Ischemia-induced loss of oligodendrocytes, the myelin forming cells enwrapping neuronal axons and ensuring impulse transmission, contributes to stroke-associated deficits to a higher extent than previously believed. Recent data also indicate that re-myelination contributes to amelioration of spontaneous post-stroke recovery. In line with these findings, oligodendrocyte precursor cells (OPCs) able to generate mature myelinating cells are still present in the adult brain, and react to injuries by resuming proliferation and differentiation. However, more basic data are needed to validate remyelination as a novel target for new rehabilitation approaches to stroke. RENEW IT aims at filling this gap by exploiting the previous cutting-edge unique and complementary expertises of the 4 participating Partners (P) in: (i) animal stroke models and visualization of brain ischemia evolution by non invasive Magnetic Resonance Imaging (MRI) (P1); (ii) the assessment of higher brain functions in alert animals (P3); (iii) the physiology and pathology of adult neural precursor cells (P1, P2, P4), and, (iv) the discovery and characterization of a new key player of oligodendrogenesis, the GPR17 receptor, for which a conditional fluorescent reporter mouse for fate mapping studies has been recently generated (P1, P2). In proof-of-principle experiments, myelin reconstruction after stroke will be monitored longitudinally via MRI coupled to assessment of integrated behavioral functions in alert animals. To challenge the hypothesis that implementation of endogenous oligodendrogenesis indeed results in increased post-stroke recovery, RENEW IT will also exploit previous innovative technology set up by P4 in rodents to (i) transiently expand the brain's endogenous OPC pool by viral, transgenic and pharmacological approaches, and then (ii) instruct generated cells to differentiate to myelinating oligodendrocytes via GPR17-based strategies. The availability of the new fluorescent GPR17 mouse will allow to ultimately correlate the fate of GPR17-expressing OPCs in vivo with increased myelination and functional recovery after stroke. The achievement of these aims will be possible only thanks to the complementary and synergistic integration of the expertises of all 4 Partners. Globally, RENEW IT will provide new information on the extent and modalities of brain self-repair through white matter reconstruction, and also help developing new strategies to stimulate remodelling of neuronal circuitries after stroke. Finally, RENEW IT will also allow the application and validation of non-invasive MRI techniques for the visualization of white matter alterations and reorganization after ischemia, with immediate translation of MRI protocols to humans, a decisive goal of great diagnostic and prognostic value.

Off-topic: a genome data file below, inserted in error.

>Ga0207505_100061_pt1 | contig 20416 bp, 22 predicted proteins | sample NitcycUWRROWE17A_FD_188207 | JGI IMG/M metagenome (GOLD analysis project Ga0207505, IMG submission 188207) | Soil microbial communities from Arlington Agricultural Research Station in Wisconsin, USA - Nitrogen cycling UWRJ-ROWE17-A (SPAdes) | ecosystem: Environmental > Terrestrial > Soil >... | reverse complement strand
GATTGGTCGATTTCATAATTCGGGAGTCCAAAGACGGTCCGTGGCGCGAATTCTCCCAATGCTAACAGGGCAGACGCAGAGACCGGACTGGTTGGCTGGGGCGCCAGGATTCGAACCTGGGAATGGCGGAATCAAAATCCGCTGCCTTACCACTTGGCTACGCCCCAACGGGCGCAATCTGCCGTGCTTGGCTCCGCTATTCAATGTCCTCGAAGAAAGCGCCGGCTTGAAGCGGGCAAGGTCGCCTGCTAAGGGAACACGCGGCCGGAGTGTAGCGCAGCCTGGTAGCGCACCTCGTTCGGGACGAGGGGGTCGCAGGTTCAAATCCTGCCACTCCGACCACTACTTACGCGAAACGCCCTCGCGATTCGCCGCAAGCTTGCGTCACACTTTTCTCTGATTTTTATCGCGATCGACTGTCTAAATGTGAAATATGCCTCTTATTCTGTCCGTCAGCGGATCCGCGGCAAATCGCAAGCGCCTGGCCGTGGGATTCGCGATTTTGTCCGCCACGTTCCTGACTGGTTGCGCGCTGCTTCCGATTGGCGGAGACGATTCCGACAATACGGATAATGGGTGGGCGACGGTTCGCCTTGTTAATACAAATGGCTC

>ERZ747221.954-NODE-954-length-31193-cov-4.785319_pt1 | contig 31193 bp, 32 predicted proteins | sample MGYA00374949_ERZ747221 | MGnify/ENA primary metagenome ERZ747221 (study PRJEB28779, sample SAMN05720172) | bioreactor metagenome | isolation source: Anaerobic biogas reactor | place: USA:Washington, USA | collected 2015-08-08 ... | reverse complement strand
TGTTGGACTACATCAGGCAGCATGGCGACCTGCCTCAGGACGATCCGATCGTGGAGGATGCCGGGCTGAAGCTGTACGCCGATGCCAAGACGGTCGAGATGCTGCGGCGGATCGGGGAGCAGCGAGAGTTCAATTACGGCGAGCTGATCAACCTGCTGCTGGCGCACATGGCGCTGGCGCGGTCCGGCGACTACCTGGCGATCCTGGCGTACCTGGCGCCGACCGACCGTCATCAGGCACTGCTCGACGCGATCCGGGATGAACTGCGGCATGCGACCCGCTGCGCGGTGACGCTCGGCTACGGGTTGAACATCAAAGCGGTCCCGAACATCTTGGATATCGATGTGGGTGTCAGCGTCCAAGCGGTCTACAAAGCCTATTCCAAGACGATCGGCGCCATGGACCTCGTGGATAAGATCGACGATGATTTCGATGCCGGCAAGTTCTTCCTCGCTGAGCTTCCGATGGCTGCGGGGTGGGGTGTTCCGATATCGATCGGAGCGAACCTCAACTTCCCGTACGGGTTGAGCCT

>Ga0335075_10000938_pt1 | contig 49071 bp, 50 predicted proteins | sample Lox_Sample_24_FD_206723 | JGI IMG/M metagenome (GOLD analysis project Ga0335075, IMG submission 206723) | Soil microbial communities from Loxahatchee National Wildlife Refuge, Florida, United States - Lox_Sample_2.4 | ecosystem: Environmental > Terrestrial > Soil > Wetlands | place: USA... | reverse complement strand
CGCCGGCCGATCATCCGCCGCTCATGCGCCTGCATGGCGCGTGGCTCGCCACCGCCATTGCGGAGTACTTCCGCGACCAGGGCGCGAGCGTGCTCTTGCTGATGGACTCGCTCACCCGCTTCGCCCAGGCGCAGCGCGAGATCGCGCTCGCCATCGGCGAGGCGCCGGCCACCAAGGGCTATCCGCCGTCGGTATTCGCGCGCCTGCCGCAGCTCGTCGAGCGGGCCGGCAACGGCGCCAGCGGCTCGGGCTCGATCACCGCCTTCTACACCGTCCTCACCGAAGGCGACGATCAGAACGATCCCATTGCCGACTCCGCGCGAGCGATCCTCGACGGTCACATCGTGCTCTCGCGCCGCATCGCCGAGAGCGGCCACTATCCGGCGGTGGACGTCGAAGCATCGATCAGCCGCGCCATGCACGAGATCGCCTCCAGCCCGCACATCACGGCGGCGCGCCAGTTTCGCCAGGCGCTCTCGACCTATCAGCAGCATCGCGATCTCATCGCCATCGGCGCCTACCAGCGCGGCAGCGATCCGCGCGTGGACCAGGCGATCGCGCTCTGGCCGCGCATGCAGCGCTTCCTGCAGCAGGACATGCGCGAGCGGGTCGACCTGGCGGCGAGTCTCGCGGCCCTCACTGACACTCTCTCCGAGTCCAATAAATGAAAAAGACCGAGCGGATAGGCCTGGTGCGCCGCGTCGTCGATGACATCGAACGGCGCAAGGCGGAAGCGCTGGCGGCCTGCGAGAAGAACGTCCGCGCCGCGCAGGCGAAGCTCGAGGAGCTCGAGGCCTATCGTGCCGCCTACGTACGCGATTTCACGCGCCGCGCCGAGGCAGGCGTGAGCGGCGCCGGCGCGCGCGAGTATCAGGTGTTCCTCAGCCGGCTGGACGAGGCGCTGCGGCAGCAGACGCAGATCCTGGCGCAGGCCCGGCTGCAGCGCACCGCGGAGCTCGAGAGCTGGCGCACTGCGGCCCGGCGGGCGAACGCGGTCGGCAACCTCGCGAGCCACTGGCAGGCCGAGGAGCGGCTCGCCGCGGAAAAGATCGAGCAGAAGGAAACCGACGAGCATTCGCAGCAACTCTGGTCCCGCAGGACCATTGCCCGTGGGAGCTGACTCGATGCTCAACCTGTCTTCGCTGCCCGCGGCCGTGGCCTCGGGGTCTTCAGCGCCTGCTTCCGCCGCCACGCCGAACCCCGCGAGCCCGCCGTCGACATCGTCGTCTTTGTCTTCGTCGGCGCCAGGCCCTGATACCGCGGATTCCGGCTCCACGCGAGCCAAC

Imaging techniques, Gene targeting in the brain, Stem cells and neural differentiation/cell therapy, Electrophisiological approaches, GPR17 receptor; oligodendrocyte precursor cells, OPCs; brain ischemia; brain self-repair; endogenous precursor cells